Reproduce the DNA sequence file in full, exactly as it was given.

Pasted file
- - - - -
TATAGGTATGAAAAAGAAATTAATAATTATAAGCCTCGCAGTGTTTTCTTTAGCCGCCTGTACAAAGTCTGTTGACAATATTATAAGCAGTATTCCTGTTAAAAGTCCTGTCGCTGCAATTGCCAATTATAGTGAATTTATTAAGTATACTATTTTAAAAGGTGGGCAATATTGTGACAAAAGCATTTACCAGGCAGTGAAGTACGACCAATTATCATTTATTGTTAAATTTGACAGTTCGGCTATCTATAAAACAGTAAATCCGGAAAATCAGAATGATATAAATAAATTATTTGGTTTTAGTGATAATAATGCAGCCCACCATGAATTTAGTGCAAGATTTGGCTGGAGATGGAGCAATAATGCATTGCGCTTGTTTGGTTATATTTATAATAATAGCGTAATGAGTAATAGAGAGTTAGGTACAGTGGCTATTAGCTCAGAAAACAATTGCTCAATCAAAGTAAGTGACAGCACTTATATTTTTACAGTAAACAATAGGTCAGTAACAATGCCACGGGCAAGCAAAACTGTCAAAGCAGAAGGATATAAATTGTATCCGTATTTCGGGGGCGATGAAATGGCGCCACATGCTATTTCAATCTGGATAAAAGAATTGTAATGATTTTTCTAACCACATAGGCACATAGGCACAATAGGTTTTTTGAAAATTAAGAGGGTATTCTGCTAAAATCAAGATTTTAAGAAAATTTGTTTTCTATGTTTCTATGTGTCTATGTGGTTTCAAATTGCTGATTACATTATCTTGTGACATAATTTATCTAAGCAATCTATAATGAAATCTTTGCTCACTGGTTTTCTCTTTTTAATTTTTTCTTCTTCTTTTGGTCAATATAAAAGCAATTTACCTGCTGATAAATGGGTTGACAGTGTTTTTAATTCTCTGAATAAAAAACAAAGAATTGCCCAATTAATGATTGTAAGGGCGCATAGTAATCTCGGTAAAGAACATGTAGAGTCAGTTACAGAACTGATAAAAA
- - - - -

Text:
TATAGGTATGAAAAAGAAATTAATAATTATAAGCCTCGCAGTGTTTTCTTTAGCCGCCTGTACAAAGTCTGTTGACAATATTATAAGCAGTATTCCTGTTAAAAGTCCTGTCGCTGCAATTGCCAATTATAGTGAATTTATTAAGTATACTATTTTAAAAGGTGGGCAATATTGTGACAAAAGCATTTACCAGGCAGTGAAGTACGACCAATTATCATTTATTGTTAAATTTGACAGTTCGGCTATCTATAAAACAGTAAATCCGGAAAATCAGAATGATATAAATAAATTATTTGGTTTTAGTGATAATAATGCAGCCCACCATGAATTTAGTGCAAGATTTGGCTGGAGATGGAGCAATAATGCATTGCGCTTGTTTGGTTATATTTATAATAATAGCGTAATGAGTAATAGAGAGTTAGGTACAGTGGCTATTAGCTCAGAAAACAATTGCTCAATCAAAGTAAGTGACAGCACTTATATTTTTACAGTAAACAATAGGTCAGTAACAATGCCACGGGCAAGCAAAACTGTCAAAGCAGAAGGATATAAATTGTATCCGTATTTCGGGGGCGATGAAATGGCGCCACATGCTATTTCAATCTGGATAAAAGAATTGTAATGATTTTTCTAACCACATAGGCACATAGGCACAATAGGTTTTTTGAAAATTAAGAGGGTATTCTGCTAAAATCAAGATTTTAAGAAAATTTGTTTTCTATGTTTCTATGTGTCTATGTGGTTTCAAATTGCTGATTACATTATCTTGTGACATAATTTATCTAAGCAATCTATAATGAAATCTTTGCTCACTGGTTTTCTCTTTTTAATTTTTTCTTCTTCTTTTGGTCAATATAAAAGCAATTTACCTGCTGATAAATGGGTTGACAGTGTTTTTAATTCTCTGAATAAAAAACAAAGAATTGCCCAATTAATGATTGTAAGGGCGCATAGTAATCTCGGTAAAGAACATGTAGAGTCAGTTACAGAACTGATAAAAA